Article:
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Also, one does not oil a hinoki board.  They are wet with water before use; and rinsed and dried afterward.

 

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Posted (edited)

Hinoki boards aren't good all-arounders because the wood is fussy to care for. Most quality end grain boards will cost you. If you want something that will be gentle on your steel while being easy to care for and sanitize, look into Hi Soft boards. I end up using them more than my end grain boards out of convenience, but they're also gentler on edges than wood is. Hi Soft boards aren't pretty to look at, but they're one of the best cutting surfaces available.


Edited by btbyrd (log)

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@btbyrddo 'elastomer' boards meet the Hi Soft criteria ? 

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Elastomer/rubber boards are harder on your edge than the polyvinyl acetate in Hi Soft boards, but they are more durable and can stand up longer without needing to be resurfaced. They're both good choices, but Hi Soft is the softest and most forgiving on your edge. Neither are dishwasher safe, so in a home environment where you're not going to be really hammering on your board it makes sense to opt for the softer material. Both are going to be way better than cheap plastic boards that people might be used to.

I have an end grain butcher block, but I cut on Hi Softs literally all the time because it's (1) softer and (2) easier to clean. While end grain cutting boards are nice and all, they're mostly expensive art objects. Not that there's anything wrong with that. I have knives that are arguably more "expensive art object" than utilitarian cutting device. But sometimes niceness gets in the way of functionality, and I think that end grain boards are one of those times. Or at least they can often be. To be sufficiently robust, end grain boards need to be over an inch thick, and that kind of weight adds up quick. It's not pleasant to move even medium sized end-grain boards to and from the sink. Maybe I'm just a hater, but I think I'd rather stick with my super soft synthetic boards for actual cutting and save my nice wooden boards as serving boards for cheese, charcuterie, and roast meats.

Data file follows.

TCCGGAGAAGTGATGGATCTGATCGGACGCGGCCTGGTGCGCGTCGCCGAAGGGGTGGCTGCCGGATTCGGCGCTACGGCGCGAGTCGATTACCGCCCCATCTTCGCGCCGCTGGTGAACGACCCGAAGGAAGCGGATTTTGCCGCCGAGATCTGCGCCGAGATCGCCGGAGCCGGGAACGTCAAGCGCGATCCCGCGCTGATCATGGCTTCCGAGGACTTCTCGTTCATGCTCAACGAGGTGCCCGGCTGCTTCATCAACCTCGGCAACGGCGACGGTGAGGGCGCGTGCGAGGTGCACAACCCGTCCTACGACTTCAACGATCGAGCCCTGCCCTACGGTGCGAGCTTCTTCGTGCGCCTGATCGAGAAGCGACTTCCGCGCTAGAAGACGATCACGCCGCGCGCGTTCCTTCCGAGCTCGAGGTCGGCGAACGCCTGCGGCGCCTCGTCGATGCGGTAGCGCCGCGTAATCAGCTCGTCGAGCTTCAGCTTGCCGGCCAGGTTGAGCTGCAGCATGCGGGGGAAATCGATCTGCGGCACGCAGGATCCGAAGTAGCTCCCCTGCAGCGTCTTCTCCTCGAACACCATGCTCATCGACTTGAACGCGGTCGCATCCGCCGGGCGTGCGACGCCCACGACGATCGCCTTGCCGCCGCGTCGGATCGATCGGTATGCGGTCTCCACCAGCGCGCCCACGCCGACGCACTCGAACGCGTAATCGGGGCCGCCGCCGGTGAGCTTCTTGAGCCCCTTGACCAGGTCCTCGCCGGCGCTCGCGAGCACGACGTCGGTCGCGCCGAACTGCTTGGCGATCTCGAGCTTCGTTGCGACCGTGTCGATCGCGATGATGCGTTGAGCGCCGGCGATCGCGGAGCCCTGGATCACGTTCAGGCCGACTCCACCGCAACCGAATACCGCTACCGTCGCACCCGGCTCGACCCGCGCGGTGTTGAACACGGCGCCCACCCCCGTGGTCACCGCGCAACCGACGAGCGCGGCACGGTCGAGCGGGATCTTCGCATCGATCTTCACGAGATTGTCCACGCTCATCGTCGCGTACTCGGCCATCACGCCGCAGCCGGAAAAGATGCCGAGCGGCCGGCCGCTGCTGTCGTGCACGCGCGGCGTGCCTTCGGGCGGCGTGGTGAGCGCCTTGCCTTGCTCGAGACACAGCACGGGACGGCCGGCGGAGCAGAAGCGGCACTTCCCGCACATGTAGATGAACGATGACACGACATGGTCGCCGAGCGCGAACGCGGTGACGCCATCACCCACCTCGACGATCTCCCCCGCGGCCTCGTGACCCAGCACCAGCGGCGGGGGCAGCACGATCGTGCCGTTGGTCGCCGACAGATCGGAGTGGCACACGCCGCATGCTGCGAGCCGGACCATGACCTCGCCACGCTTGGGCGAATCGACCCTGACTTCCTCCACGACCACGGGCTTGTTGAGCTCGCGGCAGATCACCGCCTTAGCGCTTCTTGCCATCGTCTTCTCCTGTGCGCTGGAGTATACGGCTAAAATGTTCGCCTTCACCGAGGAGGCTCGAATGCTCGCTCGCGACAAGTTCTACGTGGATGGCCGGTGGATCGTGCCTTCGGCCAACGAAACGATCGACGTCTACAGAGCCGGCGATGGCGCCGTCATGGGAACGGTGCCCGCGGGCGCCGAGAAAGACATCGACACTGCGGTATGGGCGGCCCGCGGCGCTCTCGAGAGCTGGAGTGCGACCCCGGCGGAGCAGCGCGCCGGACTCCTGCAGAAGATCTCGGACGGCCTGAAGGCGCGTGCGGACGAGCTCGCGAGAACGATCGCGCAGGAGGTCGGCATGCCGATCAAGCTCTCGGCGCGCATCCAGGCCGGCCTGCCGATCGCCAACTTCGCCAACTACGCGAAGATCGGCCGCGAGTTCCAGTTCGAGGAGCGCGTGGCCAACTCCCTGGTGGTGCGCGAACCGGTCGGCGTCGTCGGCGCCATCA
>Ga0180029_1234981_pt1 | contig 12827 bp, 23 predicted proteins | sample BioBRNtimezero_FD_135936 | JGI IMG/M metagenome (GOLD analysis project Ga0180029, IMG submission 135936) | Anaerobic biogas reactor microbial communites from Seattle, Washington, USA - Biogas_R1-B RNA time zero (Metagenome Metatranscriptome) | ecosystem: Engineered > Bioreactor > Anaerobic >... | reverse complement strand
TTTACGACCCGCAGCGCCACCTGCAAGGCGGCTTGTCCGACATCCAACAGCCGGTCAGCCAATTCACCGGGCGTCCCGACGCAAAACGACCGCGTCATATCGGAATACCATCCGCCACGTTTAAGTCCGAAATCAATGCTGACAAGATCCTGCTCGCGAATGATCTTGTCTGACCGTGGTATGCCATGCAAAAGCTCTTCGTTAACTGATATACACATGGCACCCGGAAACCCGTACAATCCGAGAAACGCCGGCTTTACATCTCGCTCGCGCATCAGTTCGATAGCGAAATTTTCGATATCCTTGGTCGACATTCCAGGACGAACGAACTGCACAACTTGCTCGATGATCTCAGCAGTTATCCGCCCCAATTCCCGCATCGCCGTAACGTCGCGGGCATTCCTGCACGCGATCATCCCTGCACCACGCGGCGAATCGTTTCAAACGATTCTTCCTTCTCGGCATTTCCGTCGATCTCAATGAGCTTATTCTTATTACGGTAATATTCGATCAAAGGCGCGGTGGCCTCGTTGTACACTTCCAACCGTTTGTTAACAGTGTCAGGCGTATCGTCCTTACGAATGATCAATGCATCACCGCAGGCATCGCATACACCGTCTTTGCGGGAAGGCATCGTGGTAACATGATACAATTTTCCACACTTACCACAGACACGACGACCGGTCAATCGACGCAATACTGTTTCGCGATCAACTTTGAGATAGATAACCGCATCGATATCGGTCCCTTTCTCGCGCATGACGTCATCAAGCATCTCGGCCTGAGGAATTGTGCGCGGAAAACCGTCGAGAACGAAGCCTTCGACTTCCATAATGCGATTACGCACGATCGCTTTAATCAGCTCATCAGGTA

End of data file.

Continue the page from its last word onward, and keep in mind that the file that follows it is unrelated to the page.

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I love my end-grain maple board (made by the Boardsmith in US, so probably impractical for the OP). I've been using it happily every day for over ten years, but have to report that it doesn't completely live up to its promise of being gentle on edges. It's gentler than edge-grain and face-grain boards, and gentler than those terrible bamboo boards, and of course gentler than all the boards made out of stuff that boards should never be made from. But my sharpest and most fragile Japanese knives have much better edge retention when I use crappy poly boards. I don't enjoy cutting on these boards. But in practice they let me hold onto that fresh-off-the-stones feeling for about twice as long.

 

I don't have much experience with hard rubber boards, like sani-tuff. I suspect these may be the overall best for performance, although they're kind of ugly and don't smell great.